National Grid’s Veteran Employee Resource Group (V.E.R.G.) raised close to $12,800 through the sale of more than 570 specially designed camouflage hardhats.
On Thursday, August 31, National Grid’s Veteran Employee Resource Group (V.E.R.G.) presented Brooklyn veterans with a check for $12,800 raised through the sale of more than 570 specially designed camouflage hardhats. The funds will go toward assisting veterans with housing, career services and dealing with other societal and personal pressures.
National Grid’s V.E.R.G., which was founded in 2009 with just five people, in eight short years has grown to include over 150 employees.
V.E.R.G. and other veteran resource groups foster workforce and behavioral diversity, community awareness and networking opportunities for many veterans. Retired Sgt. Maj. Derrick Smith, manager of Customer Meter Services at National Grid and leader of National Grid’s V.E.R.G., stated that he enjoys working with V.E.R.G. because he is able to give back to veterans and the programs that once served him.
Participants lead volunteer programs such as the Veteran-to-Veteran buddy system, Thank A Service Member, and they offer services in recruiting and sending care packages to soldiers, and the program annually participates in the Veteran’s Day Parade and the Memorial Day Parade.
Retired Maj. Corp. Keith Rooney, director of Community and Customer Management at National Grid added that National Grid works with 700 combat veterans with 125 based in Brooklyn and Long Island.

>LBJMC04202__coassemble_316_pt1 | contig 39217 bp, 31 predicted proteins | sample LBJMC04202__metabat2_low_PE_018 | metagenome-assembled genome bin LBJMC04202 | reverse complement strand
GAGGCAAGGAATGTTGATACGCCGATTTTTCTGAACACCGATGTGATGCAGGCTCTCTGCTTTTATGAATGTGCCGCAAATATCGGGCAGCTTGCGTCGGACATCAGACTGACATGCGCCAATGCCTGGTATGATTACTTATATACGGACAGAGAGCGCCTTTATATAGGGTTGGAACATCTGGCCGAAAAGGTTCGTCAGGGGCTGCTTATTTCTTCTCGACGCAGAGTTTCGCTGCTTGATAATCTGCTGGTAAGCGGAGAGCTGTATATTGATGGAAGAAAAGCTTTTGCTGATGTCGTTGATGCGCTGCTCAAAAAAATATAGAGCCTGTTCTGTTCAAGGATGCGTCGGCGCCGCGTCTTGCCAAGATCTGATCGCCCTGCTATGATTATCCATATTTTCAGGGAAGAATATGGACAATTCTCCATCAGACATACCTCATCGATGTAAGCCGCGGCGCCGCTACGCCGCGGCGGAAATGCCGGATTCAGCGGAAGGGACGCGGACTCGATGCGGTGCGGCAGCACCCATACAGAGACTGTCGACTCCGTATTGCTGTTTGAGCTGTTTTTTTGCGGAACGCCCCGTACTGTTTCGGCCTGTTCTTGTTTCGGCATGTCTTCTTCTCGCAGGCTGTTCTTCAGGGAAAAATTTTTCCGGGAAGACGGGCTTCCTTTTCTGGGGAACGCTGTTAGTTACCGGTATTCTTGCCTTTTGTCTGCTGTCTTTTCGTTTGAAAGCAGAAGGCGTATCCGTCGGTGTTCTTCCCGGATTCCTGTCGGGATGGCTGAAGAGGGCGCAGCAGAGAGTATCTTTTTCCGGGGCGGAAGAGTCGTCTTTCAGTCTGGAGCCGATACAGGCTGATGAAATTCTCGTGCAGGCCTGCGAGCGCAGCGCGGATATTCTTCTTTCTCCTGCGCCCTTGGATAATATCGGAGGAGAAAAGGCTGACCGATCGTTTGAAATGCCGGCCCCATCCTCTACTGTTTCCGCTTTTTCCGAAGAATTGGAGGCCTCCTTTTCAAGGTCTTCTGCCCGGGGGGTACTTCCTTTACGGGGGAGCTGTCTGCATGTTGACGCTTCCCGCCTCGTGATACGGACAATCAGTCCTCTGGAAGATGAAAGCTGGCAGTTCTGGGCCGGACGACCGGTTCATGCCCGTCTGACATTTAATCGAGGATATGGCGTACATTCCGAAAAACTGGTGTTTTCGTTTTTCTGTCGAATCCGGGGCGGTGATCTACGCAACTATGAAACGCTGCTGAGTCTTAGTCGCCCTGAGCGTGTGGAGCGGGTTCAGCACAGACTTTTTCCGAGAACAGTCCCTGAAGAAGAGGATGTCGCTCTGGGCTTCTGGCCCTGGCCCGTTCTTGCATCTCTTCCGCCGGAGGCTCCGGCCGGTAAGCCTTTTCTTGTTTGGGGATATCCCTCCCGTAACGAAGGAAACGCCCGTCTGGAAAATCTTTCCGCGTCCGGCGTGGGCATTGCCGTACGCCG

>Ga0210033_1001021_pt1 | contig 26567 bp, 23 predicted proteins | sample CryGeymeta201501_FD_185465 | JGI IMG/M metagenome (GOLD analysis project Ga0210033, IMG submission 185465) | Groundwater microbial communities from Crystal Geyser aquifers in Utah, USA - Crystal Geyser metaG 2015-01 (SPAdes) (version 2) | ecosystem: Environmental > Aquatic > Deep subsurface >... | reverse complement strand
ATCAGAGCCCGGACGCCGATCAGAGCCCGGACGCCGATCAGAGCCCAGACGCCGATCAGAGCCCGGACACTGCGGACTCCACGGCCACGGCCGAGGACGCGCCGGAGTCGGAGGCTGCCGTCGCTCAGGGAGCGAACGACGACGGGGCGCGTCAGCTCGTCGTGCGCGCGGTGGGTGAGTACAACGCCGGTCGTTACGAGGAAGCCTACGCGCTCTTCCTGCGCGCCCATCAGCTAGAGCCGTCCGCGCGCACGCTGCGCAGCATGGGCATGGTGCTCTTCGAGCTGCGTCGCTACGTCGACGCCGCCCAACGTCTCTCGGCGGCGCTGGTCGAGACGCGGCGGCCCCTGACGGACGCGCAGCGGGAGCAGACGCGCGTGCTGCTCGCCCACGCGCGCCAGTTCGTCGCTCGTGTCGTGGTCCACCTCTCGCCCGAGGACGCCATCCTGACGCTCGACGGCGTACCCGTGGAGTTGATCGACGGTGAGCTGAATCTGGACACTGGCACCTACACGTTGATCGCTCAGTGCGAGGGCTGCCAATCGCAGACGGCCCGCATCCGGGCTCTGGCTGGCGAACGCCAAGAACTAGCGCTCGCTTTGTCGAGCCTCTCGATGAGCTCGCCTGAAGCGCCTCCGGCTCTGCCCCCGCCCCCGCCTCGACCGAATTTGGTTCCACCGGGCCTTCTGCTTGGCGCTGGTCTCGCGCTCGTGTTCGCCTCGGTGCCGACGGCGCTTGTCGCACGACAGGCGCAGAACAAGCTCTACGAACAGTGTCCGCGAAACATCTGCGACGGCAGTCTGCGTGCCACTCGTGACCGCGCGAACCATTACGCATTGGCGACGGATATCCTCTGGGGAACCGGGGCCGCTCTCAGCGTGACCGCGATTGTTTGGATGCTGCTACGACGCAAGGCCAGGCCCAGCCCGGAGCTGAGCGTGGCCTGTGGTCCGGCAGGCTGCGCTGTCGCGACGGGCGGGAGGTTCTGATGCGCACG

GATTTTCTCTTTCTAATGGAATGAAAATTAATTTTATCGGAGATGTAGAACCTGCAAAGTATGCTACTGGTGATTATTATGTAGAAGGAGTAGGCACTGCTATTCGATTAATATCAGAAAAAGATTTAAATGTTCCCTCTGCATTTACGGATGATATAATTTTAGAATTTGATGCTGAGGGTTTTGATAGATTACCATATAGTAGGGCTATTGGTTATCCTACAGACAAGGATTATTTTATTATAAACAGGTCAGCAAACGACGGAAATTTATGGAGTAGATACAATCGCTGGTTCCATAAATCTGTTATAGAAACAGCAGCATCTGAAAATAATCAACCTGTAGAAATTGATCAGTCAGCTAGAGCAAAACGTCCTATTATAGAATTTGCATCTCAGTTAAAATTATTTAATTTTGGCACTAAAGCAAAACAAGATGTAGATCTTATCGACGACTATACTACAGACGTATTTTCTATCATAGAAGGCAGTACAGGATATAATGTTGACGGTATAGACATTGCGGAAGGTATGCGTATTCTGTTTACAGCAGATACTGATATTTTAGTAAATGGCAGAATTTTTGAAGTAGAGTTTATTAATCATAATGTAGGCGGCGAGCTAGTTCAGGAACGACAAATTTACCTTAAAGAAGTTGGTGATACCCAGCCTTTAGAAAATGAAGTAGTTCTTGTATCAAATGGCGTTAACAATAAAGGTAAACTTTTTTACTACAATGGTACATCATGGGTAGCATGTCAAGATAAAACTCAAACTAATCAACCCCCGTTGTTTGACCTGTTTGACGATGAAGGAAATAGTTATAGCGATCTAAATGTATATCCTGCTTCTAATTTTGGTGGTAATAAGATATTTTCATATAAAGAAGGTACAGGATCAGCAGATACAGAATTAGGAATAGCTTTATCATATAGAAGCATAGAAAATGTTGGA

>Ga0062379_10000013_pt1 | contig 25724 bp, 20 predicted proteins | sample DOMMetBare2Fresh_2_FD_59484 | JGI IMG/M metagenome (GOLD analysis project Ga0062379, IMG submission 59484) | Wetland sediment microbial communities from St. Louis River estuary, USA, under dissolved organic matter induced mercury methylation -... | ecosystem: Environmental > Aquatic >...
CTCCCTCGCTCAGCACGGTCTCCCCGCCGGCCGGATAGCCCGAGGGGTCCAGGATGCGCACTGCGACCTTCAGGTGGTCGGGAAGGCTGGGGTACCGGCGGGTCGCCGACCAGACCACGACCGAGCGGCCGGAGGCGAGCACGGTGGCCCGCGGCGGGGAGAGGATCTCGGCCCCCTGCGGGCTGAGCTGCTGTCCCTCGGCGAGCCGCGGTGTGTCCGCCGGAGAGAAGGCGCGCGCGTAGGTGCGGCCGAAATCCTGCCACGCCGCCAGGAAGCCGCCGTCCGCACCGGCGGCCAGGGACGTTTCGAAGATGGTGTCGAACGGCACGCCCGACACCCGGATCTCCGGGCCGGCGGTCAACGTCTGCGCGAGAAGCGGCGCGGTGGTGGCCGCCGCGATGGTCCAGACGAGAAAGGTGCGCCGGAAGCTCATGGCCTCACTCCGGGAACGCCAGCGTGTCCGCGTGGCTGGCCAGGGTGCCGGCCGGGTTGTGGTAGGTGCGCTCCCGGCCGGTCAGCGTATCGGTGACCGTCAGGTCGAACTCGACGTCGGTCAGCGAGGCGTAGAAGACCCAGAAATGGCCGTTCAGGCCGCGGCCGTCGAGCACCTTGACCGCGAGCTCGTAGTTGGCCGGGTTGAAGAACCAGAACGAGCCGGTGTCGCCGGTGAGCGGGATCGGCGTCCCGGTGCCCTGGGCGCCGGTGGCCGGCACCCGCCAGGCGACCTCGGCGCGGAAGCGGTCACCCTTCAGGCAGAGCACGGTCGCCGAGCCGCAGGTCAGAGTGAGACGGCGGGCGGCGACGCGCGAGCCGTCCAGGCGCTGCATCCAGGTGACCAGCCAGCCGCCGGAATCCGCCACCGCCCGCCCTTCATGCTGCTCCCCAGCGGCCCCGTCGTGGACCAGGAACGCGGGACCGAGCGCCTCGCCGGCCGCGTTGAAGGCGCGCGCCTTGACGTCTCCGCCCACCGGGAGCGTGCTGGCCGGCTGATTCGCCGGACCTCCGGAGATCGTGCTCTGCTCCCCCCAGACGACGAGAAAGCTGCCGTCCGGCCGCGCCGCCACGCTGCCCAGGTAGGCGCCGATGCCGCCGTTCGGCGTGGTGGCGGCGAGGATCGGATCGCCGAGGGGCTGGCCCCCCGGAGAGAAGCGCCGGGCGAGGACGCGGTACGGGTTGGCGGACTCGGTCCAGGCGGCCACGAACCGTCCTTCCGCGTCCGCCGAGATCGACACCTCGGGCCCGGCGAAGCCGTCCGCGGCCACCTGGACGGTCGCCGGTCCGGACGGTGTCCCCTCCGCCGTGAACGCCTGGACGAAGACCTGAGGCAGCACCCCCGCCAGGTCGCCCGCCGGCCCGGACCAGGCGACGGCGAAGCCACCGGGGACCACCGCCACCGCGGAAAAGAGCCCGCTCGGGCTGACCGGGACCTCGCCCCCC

According to Maj. Corp. Rooney, veterans have excellent attention to detail skills, a commitment to diversity and teamwork, and positive attitudes that are vital to not only the workforce but their community. Maj. Corp. Rooney’s message to corporations: “Think about what a veteran brings to the table in your employment. They understand diversity, they know what it’s like to work with people from all different cultures and backgrounds and get along with others. That’s so important in any workforce.”
The employees of National Grid wear the camouflaged hard hats in their daily work to hopefully spark their community’s interest in the veterans who service their homes with National Grid.
As veterans struggle with homelessness, PTSD, and other societal and personal pressures, the support of their community is all the more vital and appreciated.